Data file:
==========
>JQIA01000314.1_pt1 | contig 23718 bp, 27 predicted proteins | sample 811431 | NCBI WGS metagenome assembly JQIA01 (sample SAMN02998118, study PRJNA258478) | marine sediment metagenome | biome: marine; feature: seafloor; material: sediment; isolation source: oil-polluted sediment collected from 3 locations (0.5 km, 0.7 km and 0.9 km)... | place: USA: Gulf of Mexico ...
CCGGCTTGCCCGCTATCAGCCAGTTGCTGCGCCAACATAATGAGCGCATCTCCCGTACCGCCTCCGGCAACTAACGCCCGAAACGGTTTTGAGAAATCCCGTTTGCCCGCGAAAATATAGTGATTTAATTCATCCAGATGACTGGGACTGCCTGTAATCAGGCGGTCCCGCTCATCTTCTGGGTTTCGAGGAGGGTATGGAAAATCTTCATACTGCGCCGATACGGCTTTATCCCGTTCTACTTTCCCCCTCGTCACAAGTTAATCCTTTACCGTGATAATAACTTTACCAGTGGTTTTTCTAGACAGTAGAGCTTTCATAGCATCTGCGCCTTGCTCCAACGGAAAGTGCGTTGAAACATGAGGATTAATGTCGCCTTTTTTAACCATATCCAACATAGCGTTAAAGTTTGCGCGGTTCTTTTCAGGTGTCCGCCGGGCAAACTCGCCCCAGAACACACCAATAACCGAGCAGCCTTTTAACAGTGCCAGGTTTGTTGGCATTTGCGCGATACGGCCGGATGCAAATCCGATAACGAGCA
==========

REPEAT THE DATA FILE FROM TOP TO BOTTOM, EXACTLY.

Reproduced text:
>JQIA01000314.1_pt1 | contig 23718 bp, 27 predicted proteins | sample 811431 | NCBI WGS metagenome assembly JQIA01 (sample SAMN02998118, study PRJNA258478) | marine sediment metagenome | biome: marine; feature: seafloor; material: sediment; isolation source: oil-polluted sediment collected from 3 locations (0.5 km, 0.7 km and 0.9 km)... | place: USA: Gulf of Mexico ...
CCGGCTTGCCCGCTATCAGCCAGTTGCTGCGCCAACATAATGAGCGCATCTCCCGTACCGCCTCCGGCAACTAACGCCCGAAACGGTTTTGAGAAATCCCGTTTGCCCGCGAAAATATAGTGATTTAATTCATCCAGATGACTGGGACTGCCTGTAATCAGGCGGTCCCGCTCATCTTCTGGGTTTCGAGGAGGGTATGGAAAATCTTCATACTGCGCCGATACGGCTTTATCCCGTTCTACTTTCCCCCTCGTCACAAGTTAATCCTTTACCGTGATAATAACTTTACCAGTGGTTTTTCTAGACAGTAGAGCTTTCATAGCATCTGCGCCTTGCTCCAACGGAAAGTGCGTTGAAACATGAGGATTAATGTCGCCTTTTTTAACCATATCCAACATAGCGTTAAAGTTTGCGCGGTTCTTTTCAGGTGTCCGCCGGGCAAACTCGCCCCAGAACACACCAATAACCGAGCAGCCTTTTAACAGTGCCAGGTTTGTTGGCATTTGCGCGATACGGCCGGATGCAAATCCGATAACGAGCA